The Shiite majority in Bahrain is outraged and this is understandable. They take to the streets and demand an end to oppression by the Sunni leadership; they demand more democracy and the dissolution of the monarchy in Bahrain. Large sections of the opposition were arrested after the demonstrations last year. The Bahraini regime hoped thus to put back the crowd into silence.

After all, the Sunni ruling family of Bahrain has indeed the support of the Gulf Cooperation Council (GCC) and the support of the United States of America. Also Britain, France and Germany seem to support this oppression.

But the crowd is not silent in Bahrain and they will sure use the Formula One Grand Prix to draw attention to the precarious situation closely. In contrast to the strange statements by Cameron, there were no real reforms in Bahrain and nothing has improved or changed. However, the protesters are not really supported by the West.

It is finally clear, that some Western governments are more interested to silence this situation and thus some are not really interested to help the protesters in Bahrain. In Bahrain, there is an American military base, Bahrain is near to Iran and some fear that the increasing influence of Iran will also expand to Bahrain.

When they support the protesters in Bahrain, they would support the Shiite majority, the religious group whom they fight in Syria and which has the absolute majority in Iran. They are not interested to allow that the Shiites get more power.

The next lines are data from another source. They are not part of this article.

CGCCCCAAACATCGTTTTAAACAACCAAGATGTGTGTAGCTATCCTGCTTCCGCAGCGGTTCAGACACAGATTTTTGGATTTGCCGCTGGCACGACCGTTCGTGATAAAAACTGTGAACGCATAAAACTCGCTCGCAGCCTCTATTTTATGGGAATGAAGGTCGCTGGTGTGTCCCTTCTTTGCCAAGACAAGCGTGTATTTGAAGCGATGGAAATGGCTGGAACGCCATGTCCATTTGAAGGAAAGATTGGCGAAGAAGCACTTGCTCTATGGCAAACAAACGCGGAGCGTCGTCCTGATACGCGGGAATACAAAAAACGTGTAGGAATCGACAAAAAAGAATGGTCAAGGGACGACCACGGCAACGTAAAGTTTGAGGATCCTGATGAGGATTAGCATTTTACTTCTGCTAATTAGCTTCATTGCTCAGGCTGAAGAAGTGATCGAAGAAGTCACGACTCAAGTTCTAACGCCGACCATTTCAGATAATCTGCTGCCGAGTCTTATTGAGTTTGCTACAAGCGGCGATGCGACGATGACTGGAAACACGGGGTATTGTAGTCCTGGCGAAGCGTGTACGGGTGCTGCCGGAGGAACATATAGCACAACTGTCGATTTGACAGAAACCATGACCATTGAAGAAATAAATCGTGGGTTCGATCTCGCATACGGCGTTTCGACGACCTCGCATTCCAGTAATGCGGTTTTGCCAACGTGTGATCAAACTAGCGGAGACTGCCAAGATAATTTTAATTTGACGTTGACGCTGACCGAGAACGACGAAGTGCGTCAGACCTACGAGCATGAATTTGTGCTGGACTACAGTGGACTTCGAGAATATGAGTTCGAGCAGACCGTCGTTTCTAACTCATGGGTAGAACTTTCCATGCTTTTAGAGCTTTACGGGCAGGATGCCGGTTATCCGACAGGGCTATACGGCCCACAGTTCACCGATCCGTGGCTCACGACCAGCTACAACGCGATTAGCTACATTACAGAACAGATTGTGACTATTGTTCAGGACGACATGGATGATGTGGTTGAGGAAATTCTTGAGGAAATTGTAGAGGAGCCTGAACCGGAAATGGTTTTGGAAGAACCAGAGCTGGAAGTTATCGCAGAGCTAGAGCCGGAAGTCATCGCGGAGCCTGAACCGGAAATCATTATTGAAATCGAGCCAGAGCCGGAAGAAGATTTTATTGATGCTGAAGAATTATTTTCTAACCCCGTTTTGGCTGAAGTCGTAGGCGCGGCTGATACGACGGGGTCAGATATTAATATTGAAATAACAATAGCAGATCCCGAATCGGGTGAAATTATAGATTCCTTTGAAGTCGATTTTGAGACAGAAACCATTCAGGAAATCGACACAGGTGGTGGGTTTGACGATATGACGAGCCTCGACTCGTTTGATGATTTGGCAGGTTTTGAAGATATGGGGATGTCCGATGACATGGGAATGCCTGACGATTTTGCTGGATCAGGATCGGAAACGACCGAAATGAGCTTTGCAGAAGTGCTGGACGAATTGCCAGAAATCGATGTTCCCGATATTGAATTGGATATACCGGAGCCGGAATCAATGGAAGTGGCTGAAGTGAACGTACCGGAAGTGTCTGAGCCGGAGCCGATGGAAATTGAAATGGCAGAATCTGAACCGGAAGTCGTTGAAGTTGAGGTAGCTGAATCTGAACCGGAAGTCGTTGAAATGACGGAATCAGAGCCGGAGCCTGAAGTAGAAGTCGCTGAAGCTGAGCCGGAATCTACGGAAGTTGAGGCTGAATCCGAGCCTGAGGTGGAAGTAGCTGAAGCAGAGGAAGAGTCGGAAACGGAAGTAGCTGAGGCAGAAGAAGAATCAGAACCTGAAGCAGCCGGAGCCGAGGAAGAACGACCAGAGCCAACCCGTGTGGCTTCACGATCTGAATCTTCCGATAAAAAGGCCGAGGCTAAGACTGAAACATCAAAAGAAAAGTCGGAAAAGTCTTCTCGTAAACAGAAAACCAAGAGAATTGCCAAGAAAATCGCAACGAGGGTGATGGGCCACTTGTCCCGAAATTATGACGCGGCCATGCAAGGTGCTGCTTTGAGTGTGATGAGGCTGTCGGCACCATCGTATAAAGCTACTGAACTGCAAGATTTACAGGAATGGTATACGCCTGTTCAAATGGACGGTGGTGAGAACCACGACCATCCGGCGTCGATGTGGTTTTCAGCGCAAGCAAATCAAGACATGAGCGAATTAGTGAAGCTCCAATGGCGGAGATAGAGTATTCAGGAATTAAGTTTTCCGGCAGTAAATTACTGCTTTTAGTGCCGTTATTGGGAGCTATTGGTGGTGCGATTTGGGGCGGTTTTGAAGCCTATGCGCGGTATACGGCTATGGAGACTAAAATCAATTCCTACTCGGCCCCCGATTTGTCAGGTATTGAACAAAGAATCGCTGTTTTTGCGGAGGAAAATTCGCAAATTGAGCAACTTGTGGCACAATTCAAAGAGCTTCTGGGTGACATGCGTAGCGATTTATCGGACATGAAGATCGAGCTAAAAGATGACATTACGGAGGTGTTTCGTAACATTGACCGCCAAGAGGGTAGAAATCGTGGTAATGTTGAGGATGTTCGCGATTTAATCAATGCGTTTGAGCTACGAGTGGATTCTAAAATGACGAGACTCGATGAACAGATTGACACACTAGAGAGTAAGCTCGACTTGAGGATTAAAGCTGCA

This would be completely against the Saudi policy and the interests of Saudi Arabia. Since it is a fact that some countries get very unstable after the so-called revolutions to overthrow the old regime, they are not interested to risk this in Bahrain. The American military base is much too valuable and strategically important, as that they would put it at risk.

It is questionable how it will go on in Bahrain. But in all probability, the news of demonstrations and clashes between protesters and security forces are likely to disappear again, when the Bahraini Grand Prix has ended on Sunday, without any major incidents.

Then, the Bahrainis are back on their own, without hope of support on the outside. In Bahrain, the West rather supports the royal family, the dictatorship, than democracy. One can only hope that there will be no incidents in Bahrain, where people are injured or even killed.

The protest movement will continue and must fight alone, because foreign countries have different interests. According to statements out of Europe, Bahrain is on the right way, reforms were initiated. Probably these reforms just have to reach the population now. Anyone who believes it… These statements are hypocritically phrases.

But at least, some debates within the Bahraini ruling family could be initiated, since a part of the ruling family has proclaimed “willingness” to implement reforms and to respond to (of course, only some) demands of the demonstrators.

Whether this will happen is debatable. Bahrain is the forgotten, unwanted revolution that is glossed over in the West.

Image: Jon Whiles /